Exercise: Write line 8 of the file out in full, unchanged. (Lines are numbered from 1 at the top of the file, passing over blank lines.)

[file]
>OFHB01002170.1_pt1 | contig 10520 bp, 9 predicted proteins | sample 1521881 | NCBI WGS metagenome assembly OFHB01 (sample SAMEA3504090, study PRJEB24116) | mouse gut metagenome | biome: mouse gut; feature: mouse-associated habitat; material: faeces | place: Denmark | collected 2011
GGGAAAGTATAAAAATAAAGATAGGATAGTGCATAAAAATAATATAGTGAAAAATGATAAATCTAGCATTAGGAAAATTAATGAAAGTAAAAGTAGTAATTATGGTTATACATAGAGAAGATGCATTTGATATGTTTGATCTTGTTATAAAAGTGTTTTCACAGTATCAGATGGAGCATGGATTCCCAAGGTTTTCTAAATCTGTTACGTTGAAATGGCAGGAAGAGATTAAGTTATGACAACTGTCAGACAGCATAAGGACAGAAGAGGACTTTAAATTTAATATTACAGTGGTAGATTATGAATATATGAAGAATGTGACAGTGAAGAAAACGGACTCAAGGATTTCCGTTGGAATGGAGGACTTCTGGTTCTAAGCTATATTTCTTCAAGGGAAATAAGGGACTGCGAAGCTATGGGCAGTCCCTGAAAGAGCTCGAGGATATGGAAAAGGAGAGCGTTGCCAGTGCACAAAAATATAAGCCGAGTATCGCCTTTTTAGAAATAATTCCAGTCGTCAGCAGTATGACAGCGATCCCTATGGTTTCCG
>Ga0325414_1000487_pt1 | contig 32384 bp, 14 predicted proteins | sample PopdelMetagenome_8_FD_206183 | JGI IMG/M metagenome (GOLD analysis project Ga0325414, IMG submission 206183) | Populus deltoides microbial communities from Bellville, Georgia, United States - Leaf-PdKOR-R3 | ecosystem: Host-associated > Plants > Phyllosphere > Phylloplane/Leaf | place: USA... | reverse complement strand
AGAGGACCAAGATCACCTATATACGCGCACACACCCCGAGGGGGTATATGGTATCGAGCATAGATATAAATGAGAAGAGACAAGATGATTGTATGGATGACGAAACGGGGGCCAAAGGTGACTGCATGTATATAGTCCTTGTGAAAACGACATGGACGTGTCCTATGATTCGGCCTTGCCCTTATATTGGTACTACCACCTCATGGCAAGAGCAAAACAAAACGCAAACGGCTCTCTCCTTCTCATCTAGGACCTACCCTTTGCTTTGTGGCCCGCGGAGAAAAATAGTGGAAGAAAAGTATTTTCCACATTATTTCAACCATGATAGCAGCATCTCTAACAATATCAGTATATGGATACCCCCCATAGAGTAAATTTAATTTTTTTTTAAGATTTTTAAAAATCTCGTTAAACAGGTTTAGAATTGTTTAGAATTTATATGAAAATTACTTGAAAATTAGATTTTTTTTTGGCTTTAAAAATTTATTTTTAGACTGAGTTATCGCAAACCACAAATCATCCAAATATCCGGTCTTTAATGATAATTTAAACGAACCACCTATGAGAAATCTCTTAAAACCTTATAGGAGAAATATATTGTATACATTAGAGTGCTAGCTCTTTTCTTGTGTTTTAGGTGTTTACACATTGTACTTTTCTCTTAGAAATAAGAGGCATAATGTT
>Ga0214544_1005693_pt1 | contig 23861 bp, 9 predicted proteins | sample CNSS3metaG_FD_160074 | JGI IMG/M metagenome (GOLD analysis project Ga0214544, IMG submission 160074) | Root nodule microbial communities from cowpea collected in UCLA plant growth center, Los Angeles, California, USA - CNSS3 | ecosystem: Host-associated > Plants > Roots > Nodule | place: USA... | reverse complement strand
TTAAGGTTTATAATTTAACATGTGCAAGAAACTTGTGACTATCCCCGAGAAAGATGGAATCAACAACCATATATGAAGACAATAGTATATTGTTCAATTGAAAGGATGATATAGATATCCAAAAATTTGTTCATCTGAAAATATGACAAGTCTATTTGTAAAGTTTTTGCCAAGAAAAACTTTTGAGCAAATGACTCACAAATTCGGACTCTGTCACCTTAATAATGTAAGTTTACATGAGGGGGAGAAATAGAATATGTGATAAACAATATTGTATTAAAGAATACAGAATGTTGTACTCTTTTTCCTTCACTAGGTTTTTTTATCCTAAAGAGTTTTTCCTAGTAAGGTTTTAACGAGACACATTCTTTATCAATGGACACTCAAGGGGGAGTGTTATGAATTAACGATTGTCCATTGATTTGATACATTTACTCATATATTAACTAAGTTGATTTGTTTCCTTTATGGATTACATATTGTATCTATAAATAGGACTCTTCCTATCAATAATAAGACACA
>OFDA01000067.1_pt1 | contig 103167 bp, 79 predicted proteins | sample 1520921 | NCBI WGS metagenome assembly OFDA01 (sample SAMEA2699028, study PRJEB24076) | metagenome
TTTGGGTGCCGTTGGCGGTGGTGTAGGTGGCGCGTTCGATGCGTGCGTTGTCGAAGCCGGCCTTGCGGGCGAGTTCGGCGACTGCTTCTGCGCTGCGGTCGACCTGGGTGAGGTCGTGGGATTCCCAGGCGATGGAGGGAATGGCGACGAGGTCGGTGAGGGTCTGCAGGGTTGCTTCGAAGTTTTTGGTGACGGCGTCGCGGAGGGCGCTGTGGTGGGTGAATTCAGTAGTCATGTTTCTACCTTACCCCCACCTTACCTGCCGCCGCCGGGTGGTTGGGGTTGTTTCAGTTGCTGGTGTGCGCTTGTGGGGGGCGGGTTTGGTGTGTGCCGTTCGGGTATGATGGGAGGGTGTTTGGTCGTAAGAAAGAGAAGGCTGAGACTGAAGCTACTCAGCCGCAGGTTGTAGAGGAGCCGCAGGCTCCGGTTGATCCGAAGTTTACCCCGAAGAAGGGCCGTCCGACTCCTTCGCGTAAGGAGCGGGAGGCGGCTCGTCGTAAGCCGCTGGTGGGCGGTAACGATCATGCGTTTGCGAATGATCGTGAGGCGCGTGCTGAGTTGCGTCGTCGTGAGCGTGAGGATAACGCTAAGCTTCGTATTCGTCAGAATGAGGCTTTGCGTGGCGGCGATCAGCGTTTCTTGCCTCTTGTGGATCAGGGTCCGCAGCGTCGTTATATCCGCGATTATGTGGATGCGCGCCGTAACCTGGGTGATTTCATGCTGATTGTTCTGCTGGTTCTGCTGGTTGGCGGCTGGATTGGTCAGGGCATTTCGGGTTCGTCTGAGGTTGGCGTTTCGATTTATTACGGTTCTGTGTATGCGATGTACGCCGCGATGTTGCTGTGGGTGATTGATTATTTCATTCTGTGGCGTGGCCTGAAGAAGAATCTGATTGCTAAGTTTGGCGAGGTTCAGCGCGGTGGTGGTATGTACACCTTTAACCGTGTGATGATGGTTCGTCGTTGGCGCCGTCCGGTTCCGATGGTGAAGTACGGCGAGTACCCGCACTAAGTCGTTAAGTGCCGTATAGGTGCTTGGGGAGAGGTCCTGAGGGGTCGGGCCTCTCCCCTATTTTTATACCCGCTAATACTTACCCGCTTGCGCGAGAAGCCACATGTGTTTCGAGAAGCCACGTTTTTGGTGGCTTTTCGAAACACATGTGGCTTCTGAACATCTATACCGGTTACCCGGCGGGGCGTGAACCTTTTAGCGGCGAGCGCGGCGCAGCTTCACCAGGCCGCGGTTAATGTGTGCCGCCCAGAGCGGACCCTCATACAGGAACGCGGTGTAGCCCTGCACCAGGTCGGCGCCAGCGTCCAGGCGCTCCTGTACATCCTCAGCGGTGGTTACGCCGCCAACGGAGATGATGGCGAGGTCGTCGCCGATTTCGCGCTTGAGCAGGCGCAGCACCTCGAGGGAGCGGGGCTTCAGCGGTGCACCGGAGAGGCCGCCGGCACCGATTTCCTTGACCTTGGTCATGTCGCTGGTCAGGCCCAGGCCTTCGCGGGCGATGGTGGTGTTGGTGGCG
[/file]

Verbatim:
TTTGGGTGCCGTTGGCGGTGGTGTAGGTGGCGCGTTCGATGCGTGCGTTGTCGAAGCCGGCCTTGCGGGCGAGTTCGGCGACTGCTTCTGCGCTGCGGTCGACCTGGGTGAGGTCGTGGGATTCCCAGGCGATGGAGGGAATGGCGACGAGGTCGGTGAGGGTCTGCAGGGTTGCTTCGAAGTTTTTGGTGACGGCGTCGCGGAGGGCGCTGTGGTGGGTGAATTCAGTAGTCATGTTTCTACCTTACCCCCACCTTACCTGCCGCCGCCGGGTGGTTGGGGTTGTTTCAGTTGCTGGTGTGCGCTTGTGGGGGGCGGGTTTGGTGTGTGCCGTTCGGGTATGATGGGAGGGTGTTTGGTCGTAAGAAAGAGAAGGCTGAGACTGAAGCTACTCAGCCGCAGGTTGTAGAGGAGCCGCAGGCTCCGGTTGATCCGAAGTTTACCCCGAAGAAGGGCCGTCCGACTCCTTCGCGTAAGGAGCGGGAGGCGGCTCGTCGTAAGCCGCTGGTGGGCGGTAACGATCATGCGTTTGCGAATGATCGTGAGGCGCGTGCTGAGTTGCGTCGTCGTGAGCGTGAGGATAACGCTAAGCTTCGTATTCGTCAGAATGAGGCTTTGCGTGGCGGCGATCAGCGTTTCTTGCCTCTTGTGGATCAGGGTCCGCAGCGTCGTTATATCCGCGATTATGTGGATGCGCGCCGTAACCTGGGTGATTTCATGCTGATTGTTCTGCTGGTTCTGCTGGTTGGCGGCTGGATTGGTCAGGGCATTTCGGGTTCGTCTGAGGTTGGCGTTTCGATTTATTACGGTTCTGTGTATGCGATGTACGCCGCGATGTTGCTGTGGGTGATTGATTATTTCATTCTGTGGCGTGGCCTGAAGAAGAATCTGATTGCTAAGTTTGGCGAGGTTCAGCGCGGTGGTGGTATGTACACCTTTAACCGTGTGATGATGGTTCGTCGTTGGCGCCGTCCGGTTCCGATGGTGAAGTACGGCGAGTACCCGCACTAAGTCGTTAAGTGCCGTATAGGTGCTTGGGGAGAGGTCCTGAGGGGTCGGGCCTCTCCCCTATTTTTATACCCGCTAATACTTACCCGCTTGCGCGAGAAGCCACATGTGTTTCGAGAAGCCACGTTTTTGGTGGCTTTTCGAAACACATGTGGCTTCTGAACATCTATACCGGTTACCCGGCGGGGCGTGAACCTTTTAGCGGCGAGCGCGGCGCAGCTTCACCAGGCCGCGGTTAATGTGTGCCGCCCAGAGCGGACCCTCATACAGGAACGCGGTGTAGCCCTGCACCAGGTCGGCGCCAGCGTCCAGGCGCTCCTGTACATCCTCAGCGGTGGTTACGCCGCCAACGGAGATGATGGCGAGGTCGTCGCCGATTTCGCGCTTGAGCAGGCGCAGCACCTCGAGGGAGCGGGGCTTCAGCGGTGCACCGGAGAGGCCGCCGGCACCGATTTCCTTGACCTTGGTCATGTCGCTGGTCAGGCCCAGGCCTTCGCGGGCGATGGTGGTGTTGGTGGCG